Fact: humanity is better off than it has ever been

Posted 06 January 2016 Written by Leon Louw
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Everywhere news is screaming to us that things are bad and getting worse - from education standards to health, business and politics. While not everything is rosy, Free Market Foundation's executive dirtector Leon Louw points out some facts that suggest things are not as bad as they might seem.

Happy new year. That is not a vacuous wish, it is a fact. Last year was the best year, and this year will be even better. In almost every year almost everywhere almost everything gets better by almost all criteria for almost everyone.

Yet we endure a daily deluge of experts telling us how bad things are. It is in their interests for us to believe that they can save us from whatever impending catastrophe they proclaim, provided we lavish them with status, money and power.

They lie; the sky is not falling. The world has declining misery, disease, death, conflict, inequality, destitution, pollution and crime. Most economies never contracted during the "financial crisis", no one suffered from "Fukushima nuclear disaster" radiation, and population growth continued where there were "pandemics". Notwithstanding a few exceptions, humanity is better off than ever.

Objective data on the state of humanity are overwhelmingly positive. The late statistician Julian Simon found that so many negative predictions were falsified by reality that he offered a wager against any of them materialising.

Conversely, one of the planet’s celebrated catastrophists, Paul Ehrlich, who lost a bet with Simon, continues spewing pessimism after decades of falsified prophesies.

The Global Burden of Disease study found that "excessive eating" has become a bigger problem than food scarcity, and that people are living so much longer that diseases of age have become a bigger problem than infant mortality.

Human progress is so spectacular that the Cato Institute launched "an ever-expanding website" on the subject (http://HumanProgress.org). Its 2015 new year message was that we should "celebrate the extent of human progress". The media are "full of headlines about war, sexual assault, inequality, obesity, cancer risk, environmental destruction, economic crisis, and other disasters (whereas) we are living longer, healthier, more comfortable lives on a cleaner and more peaceful planet".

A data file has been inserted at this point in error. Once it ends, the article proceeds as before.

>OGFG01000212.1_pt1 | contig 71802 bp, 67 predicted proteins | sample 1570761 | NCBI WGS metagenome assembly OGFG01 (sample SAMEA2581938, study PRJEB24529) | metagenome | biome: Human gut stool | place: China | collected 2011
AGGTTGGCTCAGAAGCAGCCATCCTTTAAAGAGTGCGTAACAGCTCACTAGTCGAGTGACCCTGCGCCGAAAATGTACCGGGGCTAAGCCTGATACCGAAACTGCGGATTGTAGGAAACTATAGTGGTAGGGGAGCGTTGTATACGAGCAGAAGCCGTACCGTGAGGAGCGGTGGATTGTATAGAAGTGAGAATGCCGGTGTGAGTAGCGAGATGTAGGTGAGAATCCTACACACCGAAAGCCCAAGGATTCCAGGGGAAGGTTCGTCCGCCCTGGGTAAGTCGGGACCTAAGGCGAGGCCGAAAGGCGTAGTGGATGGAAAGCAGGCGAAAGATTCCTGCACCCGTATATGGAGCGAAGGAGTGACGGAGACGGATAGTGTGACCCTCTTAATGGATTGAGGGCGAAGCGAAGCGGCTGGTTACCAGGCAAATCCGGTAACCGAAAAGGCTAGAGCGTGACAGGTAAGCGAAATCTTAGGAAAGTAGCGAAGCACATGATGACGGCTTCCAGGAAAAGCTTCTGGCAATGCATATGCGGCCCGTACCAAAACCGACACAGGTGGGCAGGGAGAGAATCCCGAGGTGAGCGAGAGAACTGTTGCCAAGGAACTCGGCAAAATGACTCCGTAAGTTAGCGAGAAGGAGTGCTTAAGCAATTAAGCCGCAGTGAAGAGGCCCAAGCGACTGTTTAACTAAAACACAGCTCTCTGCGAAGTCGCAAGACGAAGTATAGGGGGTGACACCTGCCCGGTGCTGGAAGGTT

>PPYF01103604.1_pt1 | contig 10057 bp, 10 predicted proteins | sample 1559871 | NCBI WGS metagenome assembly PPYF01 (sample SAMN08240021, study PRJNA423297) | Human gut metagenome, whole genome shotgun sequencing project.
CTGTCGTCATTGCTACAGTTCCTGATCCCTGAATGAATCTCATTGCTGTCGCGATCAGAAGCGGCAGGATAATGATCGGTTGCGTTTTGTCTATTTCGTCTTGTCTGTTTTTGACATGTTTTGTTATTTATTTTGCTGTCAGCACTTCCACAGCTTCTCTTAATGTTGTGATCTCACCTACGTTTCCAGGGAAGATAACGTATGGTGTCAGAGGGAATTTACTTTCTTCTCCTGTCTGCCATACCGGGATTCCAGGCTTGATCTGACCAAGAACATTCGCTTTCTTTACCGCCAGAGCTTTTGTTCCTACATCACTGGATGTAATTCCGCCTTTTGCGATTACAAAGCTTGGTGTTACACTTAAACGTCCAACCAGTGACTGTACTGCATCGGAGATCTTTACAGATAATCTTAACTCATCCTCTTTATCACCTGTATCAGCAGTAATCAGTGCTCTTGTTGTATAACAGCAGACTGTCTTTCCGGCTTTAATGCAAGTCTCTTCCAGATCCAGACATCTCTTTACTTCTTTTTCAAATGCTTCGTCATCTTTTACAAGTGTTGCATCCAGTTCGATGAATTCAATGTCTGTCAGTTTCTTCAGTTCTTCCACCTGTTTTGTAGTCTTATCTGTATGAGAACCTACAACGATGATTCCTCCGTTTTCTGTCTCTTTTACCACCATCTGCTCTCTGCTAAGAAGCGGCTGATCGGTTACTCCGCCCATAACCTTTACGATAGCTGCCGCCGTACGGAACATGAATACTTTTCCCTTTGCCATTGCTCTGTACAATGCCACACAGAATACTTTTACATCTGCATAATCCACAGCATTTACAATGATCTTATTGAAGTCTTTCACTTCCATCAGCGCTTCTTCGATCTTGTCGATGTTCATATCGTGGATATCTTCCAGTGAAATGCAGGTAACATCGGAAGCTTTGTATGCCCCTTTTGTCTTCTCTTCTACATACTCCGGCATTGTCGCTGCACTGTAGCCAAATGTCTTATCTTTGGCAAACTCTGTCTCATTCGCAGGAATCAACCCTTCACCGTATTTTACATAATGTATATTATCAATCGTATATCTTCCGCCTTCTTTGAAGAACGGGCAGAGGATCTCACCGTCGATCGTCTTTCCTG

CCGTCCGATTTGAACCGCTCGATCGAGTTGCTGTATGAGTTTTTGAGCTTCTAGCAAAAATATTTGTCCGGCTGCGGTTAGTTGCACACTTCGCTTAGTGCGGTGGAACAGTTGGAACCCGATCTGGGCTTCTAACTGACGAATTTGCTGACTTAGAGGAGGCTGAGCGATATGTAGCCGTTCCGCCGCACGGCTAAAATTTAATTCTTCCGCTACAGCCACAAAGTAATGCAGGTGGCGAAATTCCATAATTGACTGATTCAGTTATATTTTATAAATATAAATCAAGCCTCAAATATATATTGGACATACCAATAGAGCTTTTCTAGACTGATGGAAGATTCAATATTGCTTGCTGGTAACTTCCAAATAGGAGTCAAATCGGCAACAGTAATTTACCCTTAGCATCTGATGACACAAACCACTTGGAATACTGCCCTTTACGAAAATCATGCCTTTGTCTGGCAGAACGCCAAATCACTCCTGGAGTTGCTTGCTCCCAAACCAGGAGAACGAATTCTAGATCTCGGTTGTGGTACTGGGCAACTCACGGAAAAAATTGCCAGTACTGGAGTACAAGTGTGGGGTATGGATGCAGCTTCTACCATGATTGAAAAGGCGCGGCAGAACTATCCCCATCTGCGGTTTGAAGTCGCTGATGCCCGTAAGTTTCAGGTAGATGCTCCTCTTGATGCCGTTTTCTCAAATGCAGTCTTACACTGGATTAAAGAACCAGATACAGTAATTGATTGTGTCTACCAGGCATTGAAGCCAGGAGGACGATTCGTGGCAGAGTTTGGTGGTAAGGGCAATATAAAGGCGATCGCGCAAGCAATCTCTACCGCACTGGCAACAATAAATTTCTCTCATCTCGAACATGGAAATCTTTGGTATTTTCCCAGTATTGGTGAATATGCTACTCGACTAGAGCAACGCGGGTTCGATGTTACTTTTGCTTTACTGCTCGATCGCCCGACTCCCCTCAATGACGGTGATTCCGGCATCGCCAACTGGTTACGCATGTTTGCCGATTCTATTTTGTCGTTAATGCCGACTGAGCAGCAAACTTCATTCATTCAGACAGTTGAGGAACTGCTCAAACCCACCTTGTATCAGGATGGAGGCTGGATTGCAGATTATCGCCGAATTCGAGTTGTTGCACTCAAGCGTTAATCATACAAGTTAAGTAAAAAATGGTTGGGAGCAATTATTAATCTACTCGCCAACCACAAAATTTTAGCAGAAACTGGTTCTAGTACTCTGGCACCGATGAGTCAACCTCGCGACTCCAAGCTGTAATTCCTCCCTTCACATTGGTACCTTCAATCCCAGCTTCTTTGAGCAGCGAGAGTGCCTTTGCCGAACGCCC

The Atlantic magazine reported last year to have been "the best year in history for the average human being". Although the world "witnessed obscene tragedy (with) misery for hundreds of millions ... 2015 saw ... progress toward a better quality of life for the majority of the planet". It predicts continuing "good news next year and beyond". Along with declining crime and conflict, "6.7-million fewer kids ... are dying each year".

Last year, Fraser Nelson, editor of The Spectator, declared 2014 to have been "the best year ever, just as 2013 was, and just as 2015 will be". New years are better than preceding years because there is "amazing progress in medicine, prosperity, health and conquering violence".

The American Cancer Society reported cancer rates falling 22% in two decades, and Microsoft founder Bill Gates (who funds programmes to fight Third World diseases), pointed out that "people are lucky to live now (when) progress is faster than at any time in history".

Despite the facts, wallowing in misinformed misery is the norm. Prophesies of doom ignore, distort or contradict reality. According to Pulitzer Prize-winning reporter Chris Hedges, for example, prosperity benefits elites at the expense of the masses. "Forces that created ... luxury for elites ... doom us (and) the mania for ... expansion (is) a curse, a death sentence." He parrots poverty and inequality mantras and adds, as if it is bad news, that the "number of people in dire poverty ... is greater than the world’s population in the early 1900s". The reason for that apparently adverse number is that mortality fell exponentially.

Yuval Harari, author of Sapiens: A Brief History of Humankind, offers a comforting explanation for prosperity denialism. We are "hard-wired to be disgruntled", which is necessary "to achieve progress". Evolution requires us to "demand more and better, all the time".

Louw is executive director of the Free Market Foundation. This article first appeared in Business Day.

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